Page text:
Use of the CogState brief battery in the assessment of Alzheimer's disease related cognitive impairment in the Australian Imaging, Biomarkers and Lifestyle (AIBL) study

Yen Ying Lim*, Kathryn A. Ellis, Karra Harrington, David Ames, Ralph N. Martins, Colin L. Masters, Christopher Rowe, Greg Savage, Cassandra Szoeke, David Darby, Paul Maruff, The AIBL Research Group

*Corresponding author for this work

Research output: Contribution to journalArticle

72 Citations (Scopus)

Abstract

The aim of this study was to validate the CogState Brief Battery, which assesses psychomotor, attentional, working memory, and visual learning functions, in healthy older people and in patients with mild cognitive impairment (MCI) and Alzheimer's disease (AD), enrolled in the Australian Imaging, Biomarkers and Lifestyle (AIBL) study. In healthy older adults, weak relationships between demographic variables (e.g., education, depression) and cognitive performance were observed. In AD and MCI groups, the magnitude of impairment was greatest for tasks of working memory and memory, with a negative influence of apolipoprotein E ε4 status on learning but not working memory. These results suggest that the CogState Brief Battery can be used to screen for AD-related cognitive changes.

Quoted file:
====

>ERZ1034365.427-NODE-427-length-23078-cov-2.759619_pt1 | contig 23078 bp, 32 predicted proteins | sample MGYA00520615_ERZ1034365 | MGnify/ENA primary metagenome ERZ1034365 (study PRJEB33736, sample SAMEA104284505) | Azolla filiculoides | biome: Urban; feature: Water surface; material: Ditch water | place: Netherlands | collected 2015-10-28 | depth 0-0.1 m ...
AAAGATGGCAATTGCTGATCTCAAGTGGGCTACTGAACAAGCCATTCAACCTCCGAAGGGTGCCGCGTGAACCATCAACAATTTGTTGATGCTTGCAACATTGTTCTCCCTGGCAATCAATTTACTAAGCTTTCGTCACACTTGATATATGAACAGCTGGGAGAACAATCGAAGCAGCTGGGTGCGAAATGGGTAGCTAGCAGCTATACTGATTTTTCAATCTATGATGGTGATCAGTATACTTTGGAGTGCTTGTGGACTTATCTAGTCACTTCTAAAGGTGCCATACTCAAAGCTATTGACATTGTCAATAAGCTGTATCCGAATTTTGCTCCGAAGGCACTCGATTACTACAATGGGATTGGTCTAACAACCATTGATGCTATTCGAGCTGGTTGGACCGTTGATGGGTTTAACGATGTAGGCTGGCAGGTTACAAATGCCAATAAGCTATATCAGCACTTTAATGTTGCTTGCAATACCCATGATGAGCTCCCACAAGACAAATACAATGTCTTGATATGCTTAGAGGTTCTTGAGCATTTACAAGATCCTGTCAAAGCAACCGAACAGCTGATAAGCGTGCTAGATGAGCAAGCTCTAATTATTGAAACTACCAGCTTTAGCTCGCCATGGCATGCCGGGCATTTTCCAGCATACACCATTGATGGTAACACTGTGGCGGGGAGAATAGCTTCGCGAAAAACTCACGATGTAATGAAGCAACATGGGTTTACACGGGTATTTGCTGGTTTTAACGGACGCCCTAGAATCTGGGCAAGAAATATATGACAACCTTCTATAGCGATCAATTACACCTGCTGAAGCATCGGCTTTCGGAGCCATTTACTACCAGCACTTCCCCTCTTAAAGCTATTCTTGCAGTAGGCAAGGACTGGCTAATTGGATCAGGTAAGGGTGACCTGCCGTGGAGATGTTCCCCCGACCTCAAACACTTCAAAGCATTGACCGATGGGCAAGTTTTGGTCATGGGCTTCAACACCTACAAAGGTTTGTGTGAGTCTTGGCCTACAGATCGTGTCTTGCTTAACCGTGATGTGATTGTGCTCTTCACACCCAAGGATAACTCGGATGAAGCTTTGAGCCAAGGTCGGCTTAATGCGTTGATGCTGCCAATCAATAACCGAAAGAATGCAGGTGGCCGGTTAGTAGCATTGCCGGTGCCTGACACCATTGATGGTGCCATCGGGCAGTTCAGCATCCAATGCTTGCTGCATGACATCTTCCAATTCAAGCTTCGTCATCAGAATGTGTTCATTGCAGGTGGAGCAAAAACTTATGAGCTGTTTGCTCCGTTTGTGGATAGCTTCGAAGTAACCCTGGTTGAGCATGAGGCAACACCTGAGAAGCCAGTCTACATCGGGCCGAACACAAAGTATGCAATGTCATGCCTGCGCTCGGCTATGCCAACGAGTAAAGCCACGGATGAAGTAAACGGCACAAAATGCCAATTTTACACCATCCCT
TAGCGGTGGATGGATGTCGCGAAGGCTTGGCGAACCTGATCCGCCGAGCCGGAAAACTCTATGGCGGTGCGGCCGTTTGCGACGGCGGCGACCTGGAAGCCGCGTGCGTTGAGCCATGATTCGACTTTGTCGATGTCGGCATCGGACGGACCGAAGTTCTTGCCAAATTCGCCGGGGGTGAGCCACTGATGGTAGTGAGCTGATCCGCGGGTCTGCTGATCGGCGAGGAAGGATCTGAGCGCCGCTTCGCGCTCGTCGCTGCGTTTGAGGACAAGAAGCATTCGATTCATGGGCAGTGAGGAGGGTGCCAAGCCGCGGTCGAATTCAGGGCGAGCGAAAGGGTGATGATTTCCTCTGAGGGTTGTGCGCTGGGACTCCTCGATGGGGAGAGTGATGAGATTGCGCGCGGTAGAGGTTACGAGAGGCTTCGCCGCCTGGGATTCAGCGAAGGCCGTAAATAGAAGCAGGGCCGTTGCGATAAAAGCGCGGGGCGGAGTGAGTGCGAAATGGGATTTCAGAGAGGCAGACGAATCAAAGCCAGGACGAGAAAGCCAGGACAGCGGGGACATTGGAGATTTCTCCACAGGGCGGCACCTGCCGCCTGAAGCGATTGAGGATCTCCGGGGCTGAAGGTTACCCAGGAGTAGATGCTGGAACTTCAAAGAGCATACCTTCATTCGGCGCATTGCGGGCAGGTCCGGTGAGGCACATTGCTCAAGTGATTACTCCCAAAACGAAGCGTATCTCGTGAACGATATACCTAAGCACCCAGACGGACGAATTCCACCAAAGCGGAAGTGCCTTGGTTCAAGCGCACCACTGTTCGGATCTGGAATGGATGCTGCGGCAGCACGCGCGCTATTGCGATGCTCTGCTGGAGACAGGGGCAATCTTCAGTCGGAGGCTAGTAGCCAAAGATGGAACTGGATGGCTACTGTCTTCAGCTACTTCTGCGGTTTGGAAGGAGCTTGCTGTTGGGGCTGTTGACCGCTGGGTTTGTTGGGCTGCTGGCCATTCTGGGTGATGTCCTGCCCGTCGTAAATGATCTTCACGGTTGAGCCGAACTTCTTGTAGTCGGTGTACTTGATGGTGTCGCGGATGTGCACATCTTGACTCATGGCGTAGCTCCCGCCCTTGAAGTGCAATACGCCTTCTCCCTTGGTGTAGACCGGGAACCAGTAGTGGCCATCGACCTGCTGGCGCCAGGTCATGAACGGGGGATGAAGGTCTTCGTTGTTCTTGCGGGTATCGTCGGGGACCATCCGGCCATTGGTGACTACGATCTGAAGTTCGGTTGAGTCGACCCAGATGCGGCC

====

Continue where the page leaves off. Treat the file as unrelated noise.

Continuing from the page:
Original languageEnglish
Pages (from-to)345-358
Number of pages14
JournalJournal of Clinical and Experimental Neuropsychology
Volume34
Issue number4
DOIs
Publication statusPublished - 2012

Keywords

  • Alzheimer’s disease
  • CogState
  • Australian imaging
  • Biomarkers and Lifestyle study
  • Apolipoprotein E ε4
  • Cognitive testing

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